PALMETTO SURETY CORPORATION, Appellant, v. STATE of Florida & Paula S. O'Neil, Pasco County Clerk of Court, Appellees.
Palmetto Surety Corporation appeals the trial court's final order denying its application for remission of bond estreature. See §§ 903.26, .28, Fla. Stat. (2013). We have jurisdiction, see Fla. R.App. P. 9.030(b)(1)(A), and affirm.
Palmetto posted a $10,000 appearance bond for a defendant held for felony petit theft. The defendant failed to appear in court as required. An arrest warrant issued and the bond estreated. Several days later, the Clerk timely issued a certificate of bond forfeiture. § 903.26(2)(a), Fla. Stat. On the day that the Clerk issued the notice of forfeiture to Palmetto, the defendant's dead body was found in Marion County.
Palmetto moved to set aside the forfeiture pursuant to section 903.28(2), contending that it had maintained routine and repeated supervisory contacts with the defendant and his family members to ensure the defendant's court appearance. Palmetto also asserted that it diligently sought the defendant's location and, on the same date as the notice of forfeiture issued, learned the defendant was dead.
The Clerk opposed Palmetto's motion, relying on State v. Sunshine State Bail Bonds, Inc., 967 So.2d 1084 (Fla. 2d DCA 2007) (holding that surety was not entitled to remission or excused of its obligation to take precautionary action to prevent defendant from leaving jurisdiction; doctrine of impossibility of performance did not apply to the circumstances presented), and State ex rel. Gardner v. Allstar Bail Bonds, 983 So.2d 1218 (Fla. 5th DCA 2008) (holding that doctrine of impossibility of performance did not apply so as to entitle surety to partial remission of forfeited bond). The trial court agreed with the Clerk.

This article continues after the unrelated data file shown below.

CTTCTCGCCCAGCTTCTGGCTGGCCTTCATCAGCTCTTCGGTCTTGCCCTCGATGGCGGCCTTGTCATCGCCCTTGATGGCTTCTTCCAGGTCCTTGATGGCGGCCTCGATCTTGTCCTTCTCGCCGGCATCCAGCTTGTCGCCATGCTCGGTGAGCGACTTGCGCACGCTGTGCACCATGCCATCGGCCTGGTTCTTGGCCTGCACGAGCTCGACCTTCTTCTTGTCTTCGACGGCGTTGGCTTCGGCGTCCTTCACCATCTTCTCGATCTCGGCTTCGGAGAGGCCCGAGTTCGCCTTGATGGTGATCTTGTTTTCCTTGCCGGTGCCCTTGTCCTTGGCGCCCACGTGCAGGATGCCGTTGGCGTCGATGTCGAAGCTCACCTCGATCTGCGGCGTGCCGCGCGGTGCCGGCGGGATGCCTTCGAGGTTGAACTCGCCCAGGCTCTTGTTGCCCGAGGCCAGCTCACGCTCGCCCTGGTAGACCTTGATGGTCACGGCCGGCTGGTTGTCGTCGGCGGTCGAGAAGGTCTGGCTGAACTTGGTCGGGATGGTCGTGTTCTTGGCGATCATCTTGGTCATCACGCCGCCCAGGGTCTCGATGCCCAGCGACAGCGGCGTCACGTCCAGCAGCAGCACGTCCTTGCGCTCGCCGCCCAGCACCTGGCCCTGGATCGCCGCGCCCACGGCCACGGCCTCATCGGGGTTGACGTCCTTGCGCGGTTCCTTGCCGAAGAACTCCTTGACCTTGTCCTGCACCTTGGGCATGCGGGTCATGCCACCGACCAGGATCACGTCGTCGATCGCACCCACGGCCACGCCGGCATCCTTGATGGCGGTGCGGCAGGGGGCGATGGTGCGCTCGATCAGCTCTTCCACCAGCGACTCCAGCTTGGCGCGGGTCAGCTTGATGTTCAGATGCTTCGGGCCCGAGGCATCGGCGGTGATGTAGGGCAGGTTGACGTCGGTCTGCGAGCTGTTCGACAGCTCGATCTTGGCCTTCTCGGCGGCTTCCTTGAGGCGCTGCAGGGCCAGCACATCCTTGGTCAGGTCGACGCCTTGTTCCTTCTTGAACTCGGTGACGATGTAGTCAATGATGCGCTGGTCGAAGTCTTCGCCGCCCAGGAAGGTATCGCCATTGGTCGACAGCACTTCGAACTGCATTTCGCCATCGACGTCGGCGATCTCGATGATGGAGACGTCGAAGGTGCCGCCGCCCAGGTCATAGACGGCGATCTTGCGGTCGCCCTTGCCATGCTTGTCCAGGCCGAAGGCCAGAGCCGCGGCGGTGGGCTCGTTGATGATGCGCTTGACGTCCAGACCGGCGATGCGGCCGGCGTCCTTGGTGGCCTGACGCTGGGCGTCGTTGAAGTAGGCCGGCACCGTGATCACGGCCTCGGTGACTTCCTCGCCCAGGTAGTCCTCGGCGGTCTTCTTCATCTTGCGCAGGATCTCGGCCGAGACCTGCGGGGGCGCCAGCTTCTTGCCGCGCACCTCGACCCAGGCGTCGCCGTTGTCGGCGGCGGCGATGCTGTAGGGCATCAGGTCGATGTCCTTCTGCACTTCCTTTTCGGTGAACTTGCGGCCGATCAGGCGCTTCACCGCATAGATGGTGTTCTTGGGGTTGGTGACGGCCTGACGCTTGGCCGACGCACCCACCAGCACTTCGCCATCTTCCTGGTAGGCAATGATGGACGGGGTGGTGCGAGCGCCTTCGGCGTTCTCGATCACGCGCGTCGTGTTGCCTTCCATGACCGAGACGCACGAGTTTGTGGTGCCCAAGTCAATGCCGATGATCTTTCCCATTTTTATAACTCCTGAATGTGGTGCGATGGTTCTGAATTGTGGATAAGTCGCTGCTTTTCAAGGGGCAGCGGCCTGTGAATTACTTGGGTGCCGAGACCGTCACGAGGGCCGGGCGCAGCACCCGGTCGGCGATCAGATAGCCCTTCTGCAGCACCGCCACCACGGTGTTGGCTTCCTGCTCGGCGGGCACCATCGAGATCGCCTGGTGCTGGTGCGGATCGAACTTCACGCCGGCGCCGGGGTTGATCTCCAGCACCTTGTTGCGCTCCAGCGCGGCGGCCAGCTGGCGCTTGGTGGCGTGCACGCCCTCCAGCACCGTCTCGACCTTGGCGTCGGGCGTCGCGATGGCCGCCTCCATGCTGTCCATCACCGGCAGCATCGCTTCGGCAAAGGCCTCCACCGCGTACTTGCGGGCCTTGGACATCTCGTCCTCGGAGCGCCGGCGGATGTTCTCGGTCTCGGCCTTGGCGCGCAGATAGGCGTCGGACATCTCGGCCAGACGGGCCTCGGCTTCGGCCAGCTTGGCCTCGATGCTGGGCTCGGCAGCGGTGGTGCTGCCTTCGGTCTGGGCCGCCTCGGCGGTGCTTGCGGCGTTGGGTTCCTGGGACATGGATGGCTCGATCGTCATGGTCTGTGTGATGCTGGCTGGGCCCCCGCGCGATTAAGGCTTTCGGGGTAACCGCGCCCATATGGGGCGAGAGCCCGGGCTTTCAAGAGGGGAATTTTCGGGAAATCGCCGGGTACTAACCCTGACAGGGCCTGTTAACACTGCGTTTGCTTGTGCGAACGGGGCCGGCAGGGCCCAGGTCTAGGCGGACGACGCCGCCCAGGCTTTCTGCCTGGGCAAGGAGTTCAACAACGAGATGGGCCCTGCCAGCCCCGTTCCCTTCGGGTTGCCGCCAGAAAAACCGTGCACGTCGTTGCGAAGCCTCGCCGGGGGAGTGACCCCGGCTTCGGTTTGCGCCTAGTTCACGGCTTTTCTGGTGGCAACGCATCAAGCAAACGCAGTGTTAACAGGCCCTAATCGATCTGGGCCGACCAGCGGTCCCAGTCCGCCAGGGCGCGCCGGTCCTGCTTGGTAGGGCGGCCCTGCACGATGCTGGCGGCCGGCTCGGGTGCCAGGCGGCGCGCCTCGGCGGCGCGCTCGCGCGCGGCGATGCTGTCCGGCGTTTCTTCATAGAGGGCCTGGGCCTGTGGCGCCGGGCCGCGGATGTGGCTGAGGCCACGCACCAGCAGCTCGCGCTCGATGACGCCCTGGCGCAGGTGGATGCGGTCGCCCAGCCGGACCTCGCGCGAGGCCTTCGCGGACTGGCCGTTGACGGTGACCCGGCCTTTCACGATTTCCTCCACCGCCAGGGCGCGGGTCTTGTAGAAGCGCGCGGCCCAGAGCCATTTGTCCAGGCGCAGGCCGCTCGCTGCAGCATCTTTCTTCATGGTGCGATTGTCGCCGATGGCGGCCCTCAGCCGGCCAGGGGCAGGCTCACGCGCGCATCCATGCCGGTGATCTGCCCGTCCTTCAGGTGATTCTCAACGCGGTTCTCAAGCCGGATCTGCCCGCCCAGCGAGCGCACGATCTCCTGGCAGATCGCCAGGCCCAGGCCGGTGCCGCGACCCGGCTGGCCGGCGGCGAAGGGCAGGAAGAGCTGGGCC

In pertinent part, section 903.28(2) states that:
(2) If the defendant surrenders or is apprehended within 90 days after forfeiture, the court, on motion at a hearing upon notice having been given to the clerk of the circuit court and the state attorney as required in subsection (8), shall direct remission of up to, but not more than, 100 percent of a forfeiture if the surety apprehended and surrendered the defendant or if the apprehension or surrender of the defendant was substantially procured or caused by the surety, or the surety has substantially attempted to procure or cause the apprehension or surrender of the defendant, and the delay has not thwarted the proper prosecution of the defendant.
We review the trial court's order for an abuse of discretion. See Accredited Sur. & Cas. Co., Inc. v. Putnam Cnty, Fla., 528 So.2d 430, 431 (Fla. 5th DCA 1988).
Palmetto contended that it substantially attempted to procure or cause the apprehension or surrender of the defendant. See Cont'l. Heritage Ins. Co. v. Orange Cnty., 798 So.2d 837 (Fla. 5th DCA 2001) (holding that substantial attempts by surety may entitle it to remission of bond forfeiture); Cnty. Bonding Agency v. State, 724 So.2d 131 (Fla. 3d DCA 1998) (same). In the trial court, Palmetto argued that “based upon the death of this defendant on the very date of notice of forfeiture, as well as based upon the surety's pre-trial as well as post capias/pre-forfeiture mailing efforts to effect the defendant's apprehension and surrender, that remission of forfeiture is merited.”
The Clerk opines that the surety must show surrender or apprehension as a predicate to remission of bond estreature. We have no occasion to address that issue. At the hearing before the trial court, Palmetto relied upon a single general affidavit attached to its motion, made by one of the guarantors, and argument of counsel. This was insufficient to show reversible error on appeal. See § 903.28(8).
The affidavit is woefully deficient in relevant facts showing entitlement to remission. Section 903.28(8) requires that:
An application for remission must be accompanied by affidavits setting forth the facts on which it is founded; however, the surety must establish by further documentation or other evidence any claimed attempt at procuring or causing the apprehension or surrender of the defendant before the court may order remission based upon an attempt to procure or cause such apprehension or surrender.
Palmetto failed to recite, by affidavit or actual evidence, what specific efforts it made to show that it substantially attempted to procure the return of the defendant. See Accredited Sur. & Cas. Co., Fla., 528 So.2d at 431. Accordingly, we find no abuse of discretion in the trial court's denial of Palmetto's motion.
NORTHCUTT, J., and HIRSCH, MILTON, Associate Judge, Concur.